“Soon after the tsunami, we wanted to do something,” commented Masako Okada, 29, who splits her time between Japan and the United States. A few friends got together and in pooling their talents, decided on holding a jazz concert with food.

While it is known that adults, not children, go to jazz concerts, “we wanted families to attend,” she said. Different skill sets came into play. Masako’s husband Ken is a bass player with several local Japanese jazz combos.

“We wanted to help in the relief effort and were discussing what we could do,” event coordinator Hiromi Murayama chimed in. “Our katsu chef, Ken Fukui, came up with having a benefit jazz event where we could serve kushi katsu as the fundraising aspect.”

KATSU N’ ALL THAT JAZZ — One hundred percent of the funds raised from the sales of the kushi katsu will go to the Japan relief effort. photo by Barbara Hiura

Fukui, although an amateur chef, specializes in making kushi katsu for local events. This year he made more than 3,000 fried pork-on-a-stick delights for the Monterey Peninsula Buddhist Temple during their Obon.


Overcoming Tragedy Through Creativity

Ken Okada, music director for the event, noted, “the word ‘katsu,’ means ‘cutlet’ in Japanese and also means ‘to overcome.’

“Our mission is to remind people of the tragic event and let them participate in aiding the situation in a creative way.”

The event organizers decided to combine both food and entertainment, but needed a venue; a place that had a hall for performances, and a kitchen to cook the kushi katsu. Enter the church.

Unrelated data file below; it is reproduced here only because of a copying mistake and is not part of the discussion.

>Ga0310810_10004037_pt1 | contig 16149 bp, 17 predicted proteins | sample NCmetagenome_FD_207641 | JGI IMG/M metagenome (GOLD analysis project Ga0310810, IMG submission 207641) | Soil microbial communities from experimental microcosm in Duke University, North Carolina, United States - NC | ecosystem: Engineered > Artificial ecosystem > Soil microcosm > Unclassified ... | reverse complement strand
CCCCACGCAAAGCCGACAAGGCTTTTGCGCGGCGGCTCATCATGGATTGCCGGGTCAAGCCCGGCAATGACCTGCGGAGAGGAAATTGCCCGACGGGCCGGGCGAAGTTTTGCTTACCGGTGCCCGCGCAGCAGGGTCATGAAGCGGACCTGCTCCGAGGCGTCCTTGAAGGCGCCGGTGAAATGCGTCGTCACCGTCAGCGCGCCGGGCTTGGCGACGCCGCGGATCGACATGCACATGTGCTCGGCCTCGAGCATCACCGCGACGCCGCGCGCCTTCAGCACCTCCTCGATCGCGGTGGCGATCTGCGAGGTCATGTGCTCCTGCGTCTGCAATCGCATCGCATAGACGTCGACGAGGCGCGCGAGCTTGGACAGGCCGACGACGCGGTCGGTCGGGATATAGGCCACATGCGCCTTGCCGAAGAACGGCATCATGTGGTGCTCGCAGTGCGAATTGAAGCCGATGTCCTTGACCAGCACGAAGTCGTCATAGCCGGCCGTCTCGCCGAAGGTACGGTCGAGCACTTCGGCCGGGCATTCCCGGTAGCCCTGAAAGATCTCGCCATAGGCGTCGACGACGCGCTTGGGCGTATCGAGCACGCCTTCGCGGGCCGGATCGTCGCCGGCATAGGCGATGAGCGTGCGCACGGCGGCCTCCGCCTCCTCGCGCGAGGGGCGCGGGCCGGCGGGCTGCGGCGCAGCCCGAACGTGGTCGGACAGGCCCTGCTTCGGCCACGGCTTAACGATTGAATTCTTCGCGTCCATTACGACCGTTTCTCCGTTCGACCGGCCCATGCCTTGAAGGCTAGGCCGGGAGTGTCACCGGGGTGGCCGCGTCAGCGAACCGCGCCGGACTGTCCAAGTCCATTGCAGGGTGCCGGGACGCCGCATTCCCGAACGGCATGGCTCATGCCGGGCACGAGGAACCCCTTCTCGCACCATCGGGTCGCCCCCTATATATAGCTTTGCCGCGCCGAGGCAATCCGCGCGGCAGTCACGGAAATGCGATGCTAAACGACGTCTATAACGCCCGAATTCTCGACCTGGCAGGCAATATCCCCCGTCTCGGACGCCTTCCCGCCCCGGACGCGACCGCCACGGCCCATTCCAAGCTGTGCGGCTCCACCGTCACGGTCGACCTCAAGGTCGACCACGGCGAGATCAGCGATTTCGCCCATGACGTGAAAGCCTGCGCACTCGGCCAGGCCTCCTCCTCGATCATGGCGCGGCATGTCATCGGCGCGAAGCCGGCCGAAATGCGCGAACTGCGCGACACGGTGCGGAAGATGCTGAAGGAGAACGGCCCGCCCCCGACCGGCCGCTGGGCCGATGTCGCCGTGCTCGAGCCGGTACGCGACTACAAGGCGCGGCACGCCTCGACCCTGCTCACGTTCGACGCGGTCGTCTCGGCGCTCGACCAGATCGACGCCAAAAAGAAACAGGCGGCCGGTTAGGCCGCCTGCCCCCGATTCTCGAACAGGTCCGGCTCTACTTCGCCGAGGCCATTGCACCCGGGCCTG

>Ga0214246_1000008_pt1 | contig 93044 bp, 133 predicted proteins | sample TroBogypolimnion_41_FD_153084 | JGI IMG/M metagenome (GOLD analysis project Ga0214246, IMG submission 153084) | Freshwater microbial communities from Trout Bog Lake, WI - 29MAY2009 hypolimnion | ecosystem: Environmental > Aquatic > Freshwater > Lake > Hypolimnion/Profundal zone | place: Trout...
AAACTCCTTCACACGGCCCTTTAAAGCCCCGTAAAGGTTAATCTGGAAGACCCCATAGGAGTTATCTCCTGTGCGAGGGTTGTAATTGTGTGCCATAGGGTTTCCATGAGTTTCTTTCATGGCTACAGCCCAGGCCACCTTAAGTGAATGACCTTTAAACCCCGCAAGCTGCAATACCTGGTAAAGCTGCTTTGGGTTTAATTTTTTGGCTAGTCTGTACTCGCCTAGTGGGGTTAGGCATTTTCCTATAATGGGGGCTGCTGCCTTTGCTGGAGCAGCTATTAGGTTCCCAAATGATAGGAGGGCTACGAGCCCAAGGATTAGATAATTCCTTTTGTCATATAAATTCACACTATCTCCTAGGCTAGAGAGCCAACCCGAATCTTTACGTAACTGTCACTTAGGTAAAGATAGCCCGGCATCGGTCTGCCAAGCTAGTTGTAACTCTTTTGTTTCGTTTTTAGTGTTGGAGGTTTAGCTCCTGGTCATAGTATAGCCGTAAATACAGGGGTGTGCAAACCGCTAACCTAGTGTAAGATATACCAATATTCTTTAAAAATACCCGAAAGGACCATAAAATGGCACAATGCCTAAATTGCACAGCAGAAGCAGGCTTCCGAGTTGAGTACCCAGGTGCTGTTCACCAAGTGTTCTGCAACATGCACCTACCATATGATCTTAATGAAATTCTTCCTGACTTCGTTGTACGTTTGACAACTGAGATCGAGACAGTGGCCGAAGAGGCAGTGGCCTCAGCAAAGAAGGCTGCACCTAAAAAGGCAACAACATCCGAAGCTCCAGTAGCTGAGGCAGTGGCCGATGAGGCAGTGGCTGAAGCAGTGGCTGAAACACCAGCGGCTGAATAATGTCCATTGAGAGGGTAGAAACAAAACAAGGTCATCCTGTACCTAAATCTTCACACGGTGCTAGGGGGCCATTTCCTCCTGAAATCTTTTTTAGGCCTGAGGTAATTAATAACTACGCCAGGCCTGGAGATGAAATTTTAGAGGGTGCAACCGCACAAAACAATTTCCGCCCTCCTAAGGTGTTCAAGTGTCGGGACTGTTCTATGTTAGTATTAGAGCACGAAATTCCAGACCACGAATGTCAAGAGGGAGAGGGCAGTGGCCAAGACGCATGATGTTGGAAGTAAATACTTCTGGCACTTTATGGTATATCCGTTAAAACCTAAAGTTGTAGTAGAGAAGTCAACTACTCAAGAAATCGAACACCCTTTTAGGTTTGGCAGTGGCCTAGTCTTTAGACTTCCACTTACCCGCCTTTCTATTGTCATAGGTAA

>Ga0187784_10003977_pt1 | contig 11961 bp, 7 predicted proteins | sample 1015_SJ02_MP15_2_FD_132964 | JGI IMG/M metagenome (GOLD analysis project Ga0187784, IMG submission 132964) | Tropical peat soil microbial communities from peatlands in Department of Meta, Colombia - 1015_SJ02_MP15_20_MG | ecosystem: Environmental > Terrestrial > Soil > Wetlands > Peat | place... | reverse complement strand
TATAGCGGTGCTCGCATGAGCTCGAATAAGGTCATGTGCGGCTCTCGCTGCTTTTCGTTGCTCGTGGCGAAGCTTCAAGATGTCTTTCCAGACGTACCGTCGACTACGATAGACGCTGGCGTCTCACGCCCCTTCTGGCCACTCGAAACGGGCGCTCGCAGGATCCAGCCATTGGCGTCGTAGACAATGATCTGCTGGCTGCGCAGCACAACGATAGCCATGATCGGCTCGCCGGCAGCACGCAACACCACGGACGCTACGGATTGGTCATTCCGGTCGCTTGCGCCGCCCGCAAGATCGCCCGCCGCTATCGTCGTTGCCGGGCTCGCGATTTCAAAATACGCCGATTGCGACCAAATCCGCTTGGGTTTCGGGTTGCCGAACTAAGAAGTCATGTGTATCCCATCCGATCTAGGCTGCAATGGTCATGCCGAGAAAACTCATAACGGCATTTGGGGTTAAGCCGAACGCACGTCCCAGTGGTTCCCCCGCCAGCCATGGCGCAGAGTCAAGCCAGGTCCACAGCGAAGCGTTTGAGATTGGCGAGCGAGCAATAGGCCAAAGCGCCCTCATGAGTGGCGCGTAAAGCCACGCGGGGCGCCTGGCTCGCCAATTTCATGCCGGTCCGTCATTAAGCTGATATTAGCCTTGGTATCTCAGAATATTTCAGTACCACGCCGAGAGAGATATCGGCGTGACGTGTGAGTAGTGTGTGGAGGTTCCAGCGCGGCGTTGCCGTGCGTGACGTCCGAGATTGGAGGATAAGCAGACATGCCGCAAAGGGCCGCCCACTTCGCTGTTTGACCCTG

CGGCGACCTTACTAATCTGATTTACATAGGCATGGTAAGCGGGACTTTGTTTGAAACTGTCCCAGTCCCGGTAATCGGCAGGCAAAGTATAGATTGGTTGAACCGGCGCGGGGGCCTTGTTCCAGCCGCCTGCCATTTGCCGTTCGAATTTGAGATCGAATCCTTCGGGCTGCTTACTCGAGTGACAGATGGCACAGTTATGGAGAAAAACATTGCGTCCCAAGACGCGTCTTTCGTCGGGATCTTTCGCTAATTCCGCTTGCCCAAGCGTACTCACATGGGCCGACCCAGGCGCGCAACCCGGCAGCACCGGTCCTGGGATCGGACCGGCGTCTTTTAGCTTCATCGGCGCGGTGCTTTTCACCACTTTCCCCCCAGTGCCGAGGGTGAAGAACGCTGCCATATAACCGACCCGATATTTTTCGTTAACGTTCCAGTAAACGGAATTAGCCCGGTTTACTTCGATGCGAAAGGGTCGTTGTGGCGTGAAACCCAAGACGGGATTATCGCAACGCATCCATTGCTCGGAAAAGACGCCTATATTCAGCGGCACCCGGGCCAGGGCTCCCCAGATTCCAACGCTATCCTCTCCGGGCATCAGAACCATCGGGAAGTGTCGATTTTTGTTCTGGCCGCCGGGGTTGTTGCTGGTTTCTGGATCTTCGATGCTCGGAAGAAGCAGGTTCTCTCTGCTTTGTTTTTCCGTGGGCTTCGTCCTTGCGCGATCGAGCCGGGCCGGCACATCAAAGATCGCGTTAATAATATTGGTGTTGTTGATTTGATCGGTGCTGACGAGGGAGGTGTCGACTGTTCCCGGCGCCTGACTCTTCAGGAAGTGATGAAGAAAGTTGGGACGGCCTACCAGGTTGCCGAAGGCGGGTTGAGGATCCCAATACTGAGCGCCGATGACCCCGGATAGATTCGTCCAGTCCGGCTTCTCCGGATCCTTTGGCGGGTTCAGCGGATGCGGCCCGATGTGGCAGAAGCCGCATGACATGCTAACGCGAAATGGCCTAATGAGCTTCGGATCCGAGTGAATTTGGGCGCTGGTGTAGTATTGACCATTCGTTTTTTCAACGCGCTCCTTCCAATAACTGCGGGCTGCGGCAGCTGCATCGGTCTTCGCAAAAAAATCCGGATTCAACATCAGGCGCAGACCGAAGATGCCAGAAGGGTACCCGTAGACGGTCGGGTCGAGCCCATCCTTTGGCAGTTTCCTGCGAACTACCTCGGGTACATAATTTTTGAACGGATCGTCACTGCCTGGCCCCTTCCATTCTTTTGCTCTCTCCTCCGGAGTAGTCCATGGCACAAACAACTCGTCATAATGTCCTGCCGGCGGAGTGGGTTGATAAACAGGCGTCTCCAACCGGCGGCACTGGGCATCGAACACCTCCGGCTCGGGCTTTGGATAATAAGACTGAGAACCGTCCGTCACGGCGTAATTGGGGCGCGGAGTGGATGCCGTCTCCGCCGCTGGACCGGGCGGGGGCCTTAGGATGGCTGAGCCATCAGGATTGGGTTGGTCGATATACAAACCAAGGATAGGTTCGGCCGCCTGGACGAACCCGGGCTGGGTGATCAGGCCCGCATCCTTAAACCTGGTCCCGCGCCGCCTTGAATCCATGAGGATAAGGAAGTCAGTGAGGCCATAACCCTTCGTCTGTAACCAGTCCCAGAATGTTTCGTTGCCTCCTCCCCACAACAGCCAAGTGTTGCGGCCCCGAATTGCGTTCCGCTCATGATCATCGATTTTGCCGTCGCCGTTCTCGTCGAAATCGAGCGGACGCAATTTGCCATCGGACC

“This had to be a collaborative effort,” Murayama explained. “We couldn’t do this by ourselves.”

She happened to be friends with a former Japanese-speaking minister’s wife at Wesley now living in Japan.

“Naoko is my friend, and her daughter Minori and my son play together,” Murayama continued. “That brought us in touch with Rev. Michiko [Nishinosnono] here at Wesley. The church people have been very kind and helpful.”

The collaborative effort became a reality when Sekino stepped up as coordinator. Emiko Uchiyama co-coordinated the event with him.

For Katsue Watts, the fundraiser was personal. Watts lives in San Jose, her mother in Iwate Prefecture. While her mother survived, Watts lost friends to the tsunami.

She found participating in the fundraiser cathartic. It was estimated that more than 600 people from all parts of the Bay Area attended the event.

“I think this was a very successful event,” Murayama stated. “I expected only a small number of people to show up, but church people, and community people came out.”

Families, children and even pets came out to listen to soothing jazz and munch on pork on sticks.

Jazz Katsu’s event organizers want to do more of these events and hope to host one annually at Wesley. They believe this is the first of many annual benefit concerts as the clean-up and rebuilding process will take years, possibly decades, to complete.


Anyone interested in hosting an afternoon of jazz with kushi katsu, contact www.jazzkatsu.org. The event coordinators provide everything — the music, the food, the posters and public relations. All they need is a hall and a kitchen.